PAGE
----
Was the accused doctor necessarily wrong about the misdiagnosed patient? Is it possible that a patient could have both Lou Gehrig's disease and Lyme Disease? Even if there are limited records of such comorbidity, isn't it still possible? Certainly a number of other medical conditions are known to have a high comorbidity, like people with diabetes often have heart and circulation problems, and people with HIV often have a number of other infections like pneumonia because their immune systems are weakened.

On a very basic level of reporting, even if I disregard all of the above, I have to wonder why the authors of this article didn't interview the Turn the Corner Foundation itself, and ask the rest of its members why Dr. Raxlen was on the medical advisory board with his record and why he was given an award for his services. It seems like major oversight to not have asked such simple questions.

And if after these interviews, the Tribune authors wrote that the Turn the Corner Foundation's entire advisory board was corrupt (highly unlikely), this still does not change the question of whether or not Chronic Lyme Disease is real and how one should treat it. These would be two distinctly different issues.

One has to ask why the authors of this article decided to highlight one doctor who has helped people with Lyme Disease who has also had disciplinary action against him without also highlighting one doctor who has helped people with Lyme Disease who has had no disciplinary action against him.

The simple answer is this: The authors have an agenda.

This agenda becomes clearer when you read the entire article and see that it is a position piece where the authors are discrediting the existence of Chronic Lyme and criticizing doctors (some of which do engage in questionable practices) and alternative treatments used to cure patients.

Carl Sagan's Baloney Detection Kit would say the authors are using this doctor as a "straw man" or caricaturing or stereotyping a position to make it easier to attack. The authors want this one doctor to be representational of all doctors who treat Chronic Lyme, and will use those doctors who have negative marks on their records to support their position against Chronic Lyme.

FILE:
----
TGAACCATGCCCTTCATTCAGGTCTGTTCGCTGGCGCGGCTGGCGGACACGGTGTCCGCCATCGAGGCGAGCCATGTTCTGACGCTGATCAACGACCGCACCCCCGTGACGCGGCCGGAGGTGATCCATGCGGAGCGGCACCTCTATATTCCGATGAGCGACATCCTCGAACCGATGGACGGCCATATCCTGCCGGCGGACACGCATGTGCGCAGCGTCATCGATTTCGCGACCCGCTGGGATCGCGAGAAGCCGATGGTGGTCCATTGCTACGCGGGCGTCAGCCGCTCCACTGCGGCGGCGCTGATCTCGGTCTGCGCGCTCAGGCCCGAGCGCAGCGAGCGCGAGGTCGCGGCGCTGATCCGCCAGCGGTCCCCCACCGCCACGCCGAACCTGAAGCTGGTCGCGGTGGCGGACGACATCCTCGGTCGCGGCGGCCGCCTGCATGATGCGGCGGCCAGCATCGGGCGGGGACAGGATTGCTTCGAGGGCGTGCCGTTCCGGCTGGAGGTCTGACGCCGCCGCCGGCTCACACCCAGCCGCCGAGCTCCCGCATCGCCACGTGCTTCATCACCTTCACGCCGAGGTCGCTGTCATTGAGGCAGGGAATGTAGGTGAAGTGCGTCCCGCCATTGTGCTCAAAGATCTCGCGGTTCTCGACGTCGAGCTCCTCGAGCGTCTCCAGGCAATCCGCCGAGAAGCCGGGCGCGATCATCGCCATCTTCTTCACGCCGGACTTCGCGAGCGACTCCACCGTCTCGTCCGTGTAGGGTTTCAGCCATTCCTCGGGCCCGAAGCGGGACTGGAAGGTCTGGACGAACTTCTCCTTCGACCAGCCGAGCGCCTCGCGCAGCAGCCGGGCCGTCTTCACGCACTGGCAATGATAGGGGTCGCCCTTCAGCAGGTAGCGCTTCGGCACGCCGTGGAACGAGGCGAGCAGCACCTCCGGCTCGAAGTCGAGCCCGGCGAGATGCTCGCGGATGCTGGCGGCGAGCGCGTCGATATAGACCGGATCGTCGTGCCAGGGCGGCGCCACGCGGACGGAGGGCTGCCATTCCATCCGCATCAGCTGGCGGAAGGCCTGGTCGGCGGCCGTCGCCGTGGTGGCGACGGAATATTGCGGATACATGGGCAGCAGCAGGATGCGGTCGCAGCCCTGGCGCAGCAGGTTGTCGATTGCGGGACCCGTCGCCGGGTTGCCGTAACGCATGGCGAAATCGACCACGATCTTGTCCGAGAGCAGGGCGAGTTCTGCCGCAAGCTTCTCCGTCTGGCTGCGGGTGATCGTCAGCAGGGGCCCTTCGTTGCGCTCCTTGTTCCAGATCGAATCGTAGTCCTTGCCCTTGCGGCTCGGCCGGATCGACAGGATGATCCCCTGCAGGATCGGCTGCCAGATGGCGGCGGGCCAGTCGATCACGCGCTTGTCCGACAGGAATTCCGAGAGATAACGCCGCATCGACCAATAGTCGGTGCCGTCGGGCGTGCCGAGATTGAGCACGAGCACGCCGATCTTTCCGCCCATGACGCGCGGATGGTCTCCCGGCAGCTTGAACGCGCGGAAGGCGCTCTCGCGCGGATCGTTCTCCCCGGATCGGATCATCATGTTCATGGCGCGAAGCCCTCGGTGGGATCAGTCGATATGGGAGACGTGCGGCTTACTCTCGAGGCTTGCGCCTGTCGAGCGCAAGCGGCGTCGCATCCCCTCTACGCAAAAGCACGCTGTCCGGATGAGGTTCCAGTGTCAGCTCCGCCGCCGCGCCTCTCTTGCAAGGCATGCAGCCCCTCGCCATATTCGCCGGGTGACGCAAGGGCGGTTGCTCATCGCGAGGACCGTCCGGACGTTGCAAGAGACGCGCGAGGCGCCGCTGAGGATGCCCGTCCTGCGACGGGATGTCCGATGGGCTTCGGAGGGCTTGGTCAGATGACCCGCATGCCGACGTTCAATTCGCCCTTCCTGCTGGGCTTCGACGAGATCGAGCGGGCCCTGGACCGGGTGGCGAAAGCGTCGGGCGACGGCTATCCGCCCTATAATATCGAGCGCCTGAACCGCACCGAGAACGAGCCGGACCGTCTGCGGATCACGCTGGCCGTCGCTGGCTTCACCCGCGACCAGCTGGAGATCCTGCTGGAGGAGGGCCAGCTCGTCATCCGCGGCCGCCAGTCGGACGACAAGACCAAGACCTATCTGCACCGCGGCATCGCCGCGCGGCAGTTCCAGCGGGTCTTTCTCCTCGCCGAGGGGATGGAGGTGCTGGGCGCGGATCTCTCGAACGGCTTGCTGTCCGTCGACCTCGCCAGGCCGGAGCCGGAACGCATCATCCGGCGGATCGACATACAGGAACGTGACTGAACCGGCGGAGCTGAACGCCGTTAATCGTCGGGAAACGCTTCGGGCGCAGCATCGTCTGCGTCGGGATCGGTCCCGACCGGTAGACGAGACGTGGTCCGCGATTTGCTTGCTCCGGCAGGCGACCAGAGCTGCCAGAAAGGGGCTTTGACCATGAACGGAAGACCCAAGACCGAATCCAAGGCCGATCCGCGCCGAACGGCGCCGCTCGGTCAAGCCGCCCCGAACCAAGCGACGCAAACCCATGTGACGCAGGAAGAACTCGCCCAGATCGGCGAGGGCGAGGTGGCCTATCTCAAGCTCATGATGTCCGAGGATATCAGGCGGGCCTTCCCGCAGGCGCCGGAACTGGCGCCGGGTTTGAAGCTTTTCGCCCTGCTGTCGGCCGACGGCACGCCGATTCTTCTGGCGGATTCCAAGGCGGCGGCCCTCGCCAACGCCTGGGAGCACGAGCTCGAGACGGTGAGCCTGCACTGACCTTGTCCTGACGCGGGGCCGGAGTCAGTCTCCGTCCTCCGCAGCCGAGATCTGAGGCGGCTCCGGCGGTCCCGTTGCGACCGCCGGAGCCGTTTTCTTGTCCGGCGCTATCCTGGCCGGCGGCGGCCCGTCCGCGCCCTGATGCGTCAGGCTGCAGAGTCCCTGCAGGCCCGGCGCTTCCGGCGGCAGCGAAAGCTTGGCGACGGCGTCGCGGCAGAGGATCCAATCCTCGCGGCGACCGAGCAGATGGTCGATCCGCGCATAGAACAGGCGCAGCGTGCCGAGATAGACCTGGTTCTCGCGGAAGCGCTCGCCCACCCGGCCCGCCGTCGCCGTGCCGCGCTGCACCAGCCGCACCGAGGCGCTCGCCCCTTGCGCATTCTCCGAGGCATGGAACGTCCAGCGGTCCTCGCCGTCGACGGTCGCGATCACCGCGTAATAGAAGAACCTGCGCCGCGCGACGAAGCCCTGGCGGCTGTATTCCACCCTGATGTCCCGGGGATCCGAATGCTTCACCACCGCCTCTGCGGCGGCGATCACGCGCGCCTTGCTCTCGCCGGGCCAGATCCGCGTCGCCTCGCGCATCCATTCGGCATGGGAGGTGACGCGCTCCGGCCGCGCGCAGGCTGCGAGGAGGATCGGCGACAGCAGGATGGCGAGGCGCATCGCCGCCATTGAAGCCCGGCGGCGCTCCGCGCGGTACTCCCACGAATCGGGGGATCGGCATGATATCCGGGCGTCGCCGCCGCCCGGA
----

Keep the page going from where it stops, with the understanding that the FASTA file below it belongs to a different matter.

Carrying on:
But just because this one doctor is being accused of misdiagnosing a patient with Lyme Disease and has disciplinary action against him does not remove the fact that:
1) people do have Lyme Disease,
2) people might have a chronic form of this disease,
3) other doctors misdiagnose patients with other conditions all the time, and
4) other doctors properly diagnose patients with Lyme Disease all the time, including more stubborn cases to beat as in neuroborreliosis.

Mentioning there is one doctor - heck, even several doctors - with a disciplinary record who have treated patients with Chronic Lyme Disease (whether you believe in its existence or not) neither proves nor disproves that the disease itself is real.

The authors continue:
"Lyme disease is real. The bacterial infection, chiefly transmitted by deer ticks, can cause rashes, swollen joints and inflamed nerves, and usually is curable with a round of antibiotics."
Well finally. Someone actually says something about Lyme Disease itself and the first statement is fact, and the first half of the second statement is fact, but the second half of the second statement is only partially true.

But I digress, let's continue...

"But doctors around the country are telling patients with common medical problems such as back pain, poor concentration and fatigue that their ailments stem from a chronic form of Lyme disease that can evade standard treatment and wreak havoc for years. To fight what they believe is a persistent infection, the doctors often order months or years of intravenous antibiotics, which can cost tens of thousands of dollars."
Which doctors? Where? Who did you talk to and how much clinical experience did they have? What were their medical qualifications and certifications?  Had they read the latest academic research from the United States and Europe on Lyme Disease?

Which symptoms did these patients have in common with Lyme Disease symptoms? What were their test results? What were their medical histories? Had they been bitten by ticks? Were they at risk of having been bitten, even if they did not see or recall a tick bite?

Can a chronic form of Lyme Disease evade standard treatment and wreak havoc for years? 

Nowhere in this article do the authors try to investigate this question, which is pretty much THE question underlying the piece. Or it at least should be, if the authors want to support their position.

Did you ask a wide variety of doctors and patients about their diagnosis and treatment? Did you find out if any patients are only using expensive intravenous antibiotics - or are they using oral antibiotics instead - which can cost as little as $50 a month? Did you ask doctors and patients about diagnosing tick-borne co-infections and how they can raise the cost of treatment because they require additional medication to treat?

It would have been nice to see some attribution for this section and the basis for what they did actually print.
"Strong evidence isn't on their side. But in a golden age of dubious medicine, that doesn't matter."

And here is the beginning of a slippery slope.

The authors have not stated what evidence there is to support the existence of Chronic Lyme Disease. Nor have the stated what evidence there is to prove Lyme Disease cannot be chronic. They have simply made the statement that strong evidence isn't on their side.